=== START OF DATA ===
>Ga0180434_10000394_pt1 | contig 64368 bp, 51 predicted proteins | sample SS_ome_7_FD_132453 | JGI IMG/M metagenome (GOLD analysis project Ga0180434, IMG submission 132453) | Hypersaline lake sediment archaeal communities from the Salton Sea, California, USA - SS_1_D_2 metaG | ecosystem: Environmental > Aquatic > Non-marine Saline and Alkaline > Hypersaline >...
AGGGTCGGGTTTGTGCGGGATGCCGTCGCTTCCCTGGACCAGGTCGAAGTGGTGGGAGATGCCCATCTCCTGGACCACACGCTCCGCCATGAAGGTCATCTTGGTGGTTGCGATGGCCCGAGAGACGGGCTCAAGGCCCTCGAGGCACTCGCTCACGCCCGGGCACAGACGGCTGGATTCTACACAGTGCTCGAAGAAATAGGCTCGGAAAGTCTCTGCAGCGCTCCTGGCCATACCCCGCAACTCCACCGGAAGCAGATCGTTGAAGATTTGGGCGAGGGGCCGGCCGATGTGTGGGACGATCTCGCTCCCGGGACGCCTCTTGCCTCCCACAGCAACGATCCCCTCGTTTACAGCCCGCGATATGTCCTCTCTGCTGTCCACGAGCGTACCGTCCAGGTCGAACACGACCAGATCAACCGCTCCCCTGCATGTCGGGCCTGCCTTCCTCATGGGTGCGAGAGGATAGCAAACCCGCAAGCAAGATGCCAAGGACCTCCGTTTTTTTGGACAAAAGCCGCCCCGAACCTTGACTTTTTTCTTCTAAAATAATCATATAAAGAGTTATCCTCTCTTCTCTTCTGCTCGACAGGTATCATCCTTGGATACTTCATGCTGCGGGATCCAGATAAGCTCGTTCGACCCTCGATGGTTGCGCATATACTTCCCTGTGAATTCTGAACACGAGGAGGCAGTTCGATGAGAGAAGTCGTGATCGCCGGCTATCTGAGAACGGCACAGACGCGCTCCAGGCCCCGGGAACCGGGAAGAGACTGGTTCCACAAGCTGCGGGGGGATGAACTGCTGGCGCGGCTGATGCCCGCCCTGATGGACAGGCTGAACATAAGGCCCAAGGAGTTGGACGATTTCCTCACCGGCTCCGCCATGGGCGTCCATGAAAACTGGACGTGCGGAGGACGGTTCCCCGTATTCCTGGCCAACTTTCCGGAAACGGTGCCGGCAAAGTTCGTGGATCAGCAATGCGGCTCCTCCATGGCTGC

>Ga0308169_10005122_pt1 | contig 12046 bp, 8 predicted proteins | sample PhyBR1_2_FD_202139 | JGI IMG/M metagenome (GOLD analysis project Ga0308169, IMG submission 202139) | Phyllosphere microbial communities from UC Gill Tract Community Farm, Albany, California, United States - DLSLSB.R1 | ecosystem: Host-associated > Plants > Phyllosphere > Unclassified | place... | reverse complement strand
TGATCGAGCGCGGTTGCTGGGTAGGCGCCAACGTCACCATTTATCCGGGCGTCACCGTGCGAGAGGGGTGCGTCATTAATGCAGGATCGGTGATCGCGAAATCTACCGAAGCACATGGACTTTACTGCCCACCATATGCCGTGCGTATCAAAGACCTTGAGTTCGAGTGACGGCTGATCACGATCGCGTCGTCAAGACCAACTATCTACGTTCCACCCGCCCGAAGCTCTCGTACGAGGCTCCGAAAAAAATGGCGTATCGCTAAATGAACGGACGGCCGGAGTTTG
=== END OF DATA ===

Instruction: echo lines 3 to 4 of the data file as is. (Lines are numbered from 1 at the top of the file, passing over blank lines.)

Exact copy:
>Ga0308169_10005122_pt1 | contig 12046 bp, 8 predicted proteins | sample PhyBR1_2_FD_202139 | JGI IMG/M metagenome (GOLD analysis project Ga0308169, IMG submission 202139) | Phyllosphere microbial communities from UC Gill Tract Community Farm, Albany, California, United States - DLSLSB.R1 | ecosystem: Host-associated > Plants > Phyllosphere > Unclassified | place... | reverse complement strand
TGATCGAGCGCGGTTGCTGGGTAGGCGCCAACGTCACCATTTATCCGGGCGTCACCGTGCGAGAGGGGTGCGTCATTAATGCAGGATCGGTGATCGCGAAATCTACCGAAGCACATGGACTTTACTGCCCACCATATGCCGTGCGTATCAAAGACCTTGAGTTCGAGTGACGGCTGATCACGATCGCGTCGTCAAGACCAACTATCTACGTTCCACCCGCCCGAAGCTCTCGTACGAGGCTCCGAAAAAAATGGCGTATCGCTAAATGAACGGACGGCCGGAGTTTG